I create work about what it means to be a human in the context of the Universe:
living the everyday life with an awareness of the infinity of time and space. My collages, drawings and installations are intimate and poetic and are based on my own experiences.
“The last couple of decades have been exceptionally productive ones for Rush. She has examined the peculiarities of twinship in a series of photos that take on family memories, pop culture (Barbie and Willie dolls), and masterworks of art history. She has worked with casting different body parts, made photos inspired by a bout with breast cancer, and contributed installations commemorating the fortieth anniversary of Ntozake Shange’s choreogram “for colored girls who have considered suicide when the rainbow is enuf.”
New York based artist John Breiner started as a street artist, and it shows. His graffiti-esque aesthetic fits quite well with his current canvas of choice: discarded old books and found objects. His pieces mix the rebelliousness of street art with the beauty of watercolors, resulting in paintings that explode with color as they twist and curve in brilliant ways. To see some of his more recent work, check out his portfolio. We included a few of our favorites in the gallery above.
The imagery produced by Carol Crawford reflects people throughout history seeking asylum in a strange new land, often combining pieces of places around the world that have seen destruction and migration of people. The large collage simulates the waves of immigrants walking together to find a new home. The backdrop, an image captured in Staten Island after Hurricane Sandy, is a cloudy sky punctuated by light, creates a sense that they are descending from the heavens in their most vulnerable time.
Carol Crawford, Endless March, 2018
Photo collage, painting and mixed media - 12” x 36” x 4 1/2”
A fully-formed surrealism permeates the figurative works of Vincent Arcilesi in his retrospective … The human figure reigns supreme in Arcilesi’s masterworks, in which various stages of life from birth to death, and various actions over the course of that life, are documented with a fine-tuned stylistic quality.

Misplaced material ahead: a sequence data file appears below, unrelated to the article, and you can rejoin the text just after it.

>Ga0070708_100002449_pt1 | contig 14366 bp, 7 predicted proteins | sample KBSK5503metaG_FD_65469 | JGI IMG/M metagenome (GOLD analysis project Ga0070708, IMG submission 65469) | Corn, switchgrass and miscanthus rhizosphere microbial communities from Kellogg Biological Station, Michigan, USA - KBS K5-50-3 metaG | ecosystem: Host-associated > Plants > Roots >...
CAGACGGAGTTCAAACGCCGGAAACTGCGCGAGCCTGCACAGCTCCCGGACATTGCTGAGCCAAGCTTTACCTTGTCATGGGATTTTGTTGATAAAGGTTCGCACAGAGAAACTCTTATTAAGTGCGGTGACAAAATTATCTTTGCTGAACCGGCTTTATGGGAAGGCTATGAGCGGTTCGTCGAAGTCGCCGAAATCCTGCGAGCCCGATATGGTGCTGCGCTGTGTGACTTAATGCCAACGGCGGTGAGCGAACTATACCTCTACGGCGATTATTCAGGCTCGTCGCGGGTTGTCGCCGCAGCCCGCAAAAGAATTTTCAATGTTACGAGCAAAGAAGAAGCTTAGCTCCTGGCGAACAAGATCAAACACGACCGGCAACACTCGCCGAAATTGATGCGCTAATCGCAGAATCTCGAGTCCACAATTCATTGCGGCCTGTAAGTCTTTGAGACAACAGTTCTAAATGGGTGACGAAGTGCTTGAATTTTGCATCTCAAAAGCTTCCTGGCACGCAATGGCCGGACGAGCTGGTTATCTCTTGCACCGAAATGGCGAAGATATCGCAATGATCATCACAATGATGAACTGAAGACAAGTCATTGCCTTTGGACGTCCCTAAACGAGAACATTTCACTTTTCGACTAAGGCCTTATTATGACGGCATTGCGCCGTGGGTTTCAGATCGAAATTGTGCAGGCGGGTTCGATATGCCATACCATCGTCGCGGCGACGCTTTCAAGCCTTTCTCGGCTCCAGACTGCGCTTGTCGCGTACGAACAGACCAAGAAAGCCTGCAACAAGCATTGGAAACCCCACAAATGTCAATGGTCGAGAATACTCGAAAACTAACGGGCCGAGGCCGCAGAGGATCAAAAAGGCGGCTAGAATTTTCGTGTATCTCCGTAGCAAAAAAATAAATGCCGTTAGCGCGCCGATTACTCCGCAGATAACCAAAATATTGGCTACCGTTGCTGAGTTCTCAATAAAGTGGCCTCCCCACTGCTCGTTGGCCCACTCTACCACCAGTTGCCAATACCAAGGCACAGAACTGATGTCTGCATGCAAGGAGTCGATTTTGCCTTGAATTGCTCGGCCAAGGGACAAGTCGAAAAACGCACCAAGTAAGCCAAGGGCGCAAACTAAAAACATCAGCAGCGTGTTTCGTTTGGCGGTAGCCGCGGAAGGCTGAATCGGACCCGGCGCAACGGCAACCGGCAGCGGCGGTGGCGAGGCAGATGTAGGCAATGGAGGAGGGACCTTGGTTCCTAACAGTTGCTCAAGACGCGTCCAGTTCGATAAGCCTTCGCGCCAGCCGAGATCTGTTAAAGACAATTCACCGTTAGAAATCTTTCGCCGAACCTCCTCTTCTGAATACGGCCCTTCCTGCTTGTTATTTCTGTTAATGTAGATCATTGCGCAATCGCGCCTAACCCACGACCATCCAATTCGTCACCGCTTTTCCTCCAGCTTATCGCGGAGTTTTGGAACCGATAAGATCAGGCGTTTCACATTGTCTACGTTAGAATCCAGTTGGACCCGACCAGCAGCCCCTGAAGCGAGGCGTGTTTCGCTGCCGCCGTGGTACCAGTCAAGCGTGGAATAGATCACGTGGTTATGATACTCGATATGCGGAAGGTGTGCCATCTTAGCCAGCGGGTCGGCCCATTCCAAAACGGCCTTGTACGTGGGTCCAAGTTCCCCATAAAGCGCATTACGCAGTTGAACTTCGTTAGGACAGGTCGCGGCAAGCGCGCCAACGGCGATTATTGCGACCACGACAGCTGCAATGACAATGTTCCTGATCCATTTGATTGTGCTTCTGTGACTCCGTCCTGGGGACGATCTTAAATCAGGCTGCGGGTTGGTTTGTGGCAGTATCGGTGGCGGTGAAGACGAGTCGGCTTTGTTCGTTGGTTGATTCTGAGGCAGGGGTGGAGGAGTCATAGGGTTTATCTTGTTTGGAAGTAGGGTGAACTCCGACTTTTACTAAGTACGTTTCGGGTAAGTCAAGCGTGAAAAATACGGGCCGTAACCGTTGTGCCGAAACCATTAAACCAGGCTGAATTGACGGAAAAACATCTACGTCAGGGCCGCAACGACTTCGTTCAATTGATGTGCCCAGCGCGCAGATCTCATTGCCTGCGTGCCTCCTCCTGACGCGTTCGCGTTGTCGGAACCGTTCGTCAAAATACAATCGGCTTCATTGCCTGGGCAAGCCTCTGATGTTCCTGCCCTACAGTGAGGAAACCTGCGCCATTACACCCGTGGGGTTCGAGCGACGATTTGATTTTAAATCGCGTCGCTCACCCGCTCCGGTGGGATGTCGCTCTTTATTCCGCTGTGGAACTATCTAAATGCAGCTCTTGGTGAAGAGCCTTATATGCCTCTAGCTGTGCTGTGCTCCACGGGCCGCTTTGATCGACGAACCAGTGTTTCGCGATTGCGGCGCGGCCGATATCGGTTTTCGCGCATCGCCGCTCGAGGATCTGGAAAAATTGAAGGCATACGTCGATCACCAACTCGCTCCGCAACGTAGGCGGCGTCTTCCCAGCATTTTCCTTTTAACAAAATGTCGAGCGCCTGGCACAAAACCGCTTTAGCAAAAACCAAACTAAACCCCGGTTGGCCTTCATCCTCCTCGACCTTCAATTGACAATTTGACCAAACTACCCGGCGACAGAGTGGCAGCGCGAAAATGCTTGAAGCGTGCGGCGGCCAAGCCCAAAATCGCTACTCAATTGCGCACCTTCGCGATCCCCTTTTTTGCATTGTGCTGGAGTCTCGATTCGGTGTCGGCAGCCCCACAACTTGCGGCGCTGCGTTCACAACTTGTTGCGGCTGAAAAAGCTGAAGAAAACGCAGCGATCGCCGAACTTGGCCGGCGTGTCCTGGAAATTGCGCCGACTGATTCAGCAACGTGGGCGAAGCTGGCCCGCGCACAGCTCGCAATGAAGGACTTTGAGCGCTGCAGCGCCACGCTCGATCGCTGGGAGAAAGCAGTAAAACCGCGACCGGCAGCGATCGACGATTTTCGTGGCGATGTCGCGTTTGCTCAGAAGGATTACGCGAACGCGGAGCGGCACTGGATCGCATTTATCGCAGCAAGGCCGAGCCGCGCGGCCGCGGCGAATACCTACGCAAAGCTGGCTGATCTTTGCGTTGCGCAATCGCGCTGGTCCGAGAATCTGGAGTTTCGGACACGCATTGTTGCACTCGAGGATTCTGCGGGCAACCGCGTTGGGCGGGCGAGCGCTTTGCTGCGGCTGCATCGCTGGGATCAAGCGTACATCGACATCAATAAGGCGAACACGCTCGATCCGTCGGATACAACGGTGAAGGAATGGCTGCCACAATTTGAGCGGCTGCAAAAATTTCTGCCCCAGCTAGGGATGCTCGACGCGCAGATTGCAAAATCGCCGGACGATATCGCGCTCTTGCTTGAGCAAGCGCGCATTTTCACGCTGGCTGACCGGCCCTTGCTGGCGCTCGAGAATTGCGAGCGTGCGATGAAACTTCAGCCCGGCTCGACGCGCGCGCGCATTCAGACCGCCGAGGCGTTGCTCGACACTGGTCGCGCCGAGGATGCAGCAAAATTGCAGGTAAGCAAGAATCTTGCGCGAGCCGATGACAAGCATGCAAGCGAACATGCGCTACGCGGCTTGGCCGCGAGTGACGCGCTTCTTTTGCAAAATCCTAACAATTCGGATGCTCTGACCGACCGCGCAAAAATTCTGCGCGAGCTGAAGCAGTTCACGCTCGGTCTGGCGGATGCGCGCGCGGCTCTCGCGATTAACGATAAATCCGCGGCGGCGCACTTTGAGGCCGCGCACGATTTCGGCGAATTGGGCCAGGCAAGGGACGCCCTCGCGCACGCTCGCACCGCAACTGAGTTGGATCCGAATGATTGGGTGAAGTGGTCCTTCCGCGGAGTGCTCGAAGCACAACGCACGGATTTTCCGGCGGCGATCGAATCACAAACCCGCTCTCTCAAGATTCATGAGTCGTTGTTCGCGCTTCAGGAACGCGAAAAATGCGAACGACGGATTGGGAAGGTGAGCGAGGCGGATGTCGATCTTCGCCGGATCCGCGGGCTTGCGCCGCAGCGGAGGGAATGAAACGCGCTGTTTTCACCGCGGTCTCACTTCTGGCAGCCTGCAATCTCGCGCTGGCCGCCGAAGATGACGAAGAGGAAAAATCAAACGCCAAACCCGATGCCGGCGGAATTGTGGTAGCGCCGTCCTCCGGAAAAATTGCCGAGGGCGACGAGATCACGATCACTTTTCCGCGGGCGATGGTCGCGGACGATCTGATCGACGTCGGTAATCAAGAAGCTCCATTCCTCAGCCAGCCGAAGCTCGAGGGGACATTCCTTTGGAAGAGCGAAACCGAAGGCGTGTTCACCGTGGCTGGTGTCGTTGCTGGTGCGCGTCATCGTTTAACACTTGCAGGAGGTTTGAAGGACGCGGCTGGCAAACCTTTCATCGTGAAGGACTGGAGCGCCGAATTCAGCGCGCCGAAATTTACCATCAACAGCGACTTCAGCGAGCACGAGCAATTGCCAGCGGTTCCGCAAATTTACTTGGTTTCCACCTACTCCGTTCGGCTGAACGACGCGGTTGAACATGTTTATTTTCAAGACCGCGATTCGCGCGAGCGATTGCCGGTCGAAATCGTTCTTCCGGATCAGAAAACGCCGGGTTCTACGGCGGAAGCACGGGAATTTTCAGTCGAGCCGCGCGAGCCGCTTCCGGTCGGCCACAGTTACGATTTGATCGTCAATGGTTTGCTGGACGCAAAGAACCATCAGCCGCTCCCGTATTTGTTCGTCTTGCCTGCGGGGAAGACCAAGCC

My work consists of complex large scale collages, handmade and pieced together from thousands of cut out photographs. Utilizing images from history, art references, and my own pictures, I’m able to create intricate swirling compositions out of paper that aesthetically resemble traditional oilpaintings.
Alexis Hilliard is a native of Portland, OR. She received her BFA in painting, photography, & video from Cornish College of the Arts in Seattle, WA. Upon graduation she began working for numerous artists throughout the Pacific Northwest and abroad (including Gage Academy of Art, at The Florence Academy in Italy & for the American artist Bo Bartlett). In 2014 she received her MFA from the New York Academy of Arts in Manhattan. She currently lives in Brooklyn and specializes in complex large scale handmade collages.
Interview by DISINFO
DISINFO: Can you discuss the path you have walked to become the artist you are? Who were your inspirations and influences when you began your journey as an artists and what other artists have you discovered along the way?
INDIA EVANS : Being raised by two hippies one (my father) being an artist and the other (my mama) believing that having a life surrounded by art was important taught me so much but above all it taught me to go with the flow of life and to be ok in the uncertainty – that the universe has a safety net under me. Love was our religion. Meaning- imagination, compassion, happiness, creativity, gratitude, intuition and freedom were what mattered most. Continue reading India Evans – AHA Artist in the Press→
“My work centers on the interaction of female psychology with the fluctuating contemporary world, using mythological figures and symbols. I am drawn to the transformative power of visual storytelling. By weaving my own personal mythology into my work, I investigate the psychology of self that revolves around changes in personal, social and cultural environments.
As visitors move past the entrance, into the dozens of booths (art on paper fair) that line the room, the work quickly shrinks in size. One tiny work — smaller than a sheet of printer paper — manages to catch the eye by imitating insect displays in natural history museums. “Afterlife,” by Rachel Grobstein, appears to capture and categorize all sorts of biological and pop cultural matter: a football helmet, a lightning bolt, earthworms, an hourglass. Amidst the brightly-colored clutter, the tiny eyes of paper birds stare out at you. (more)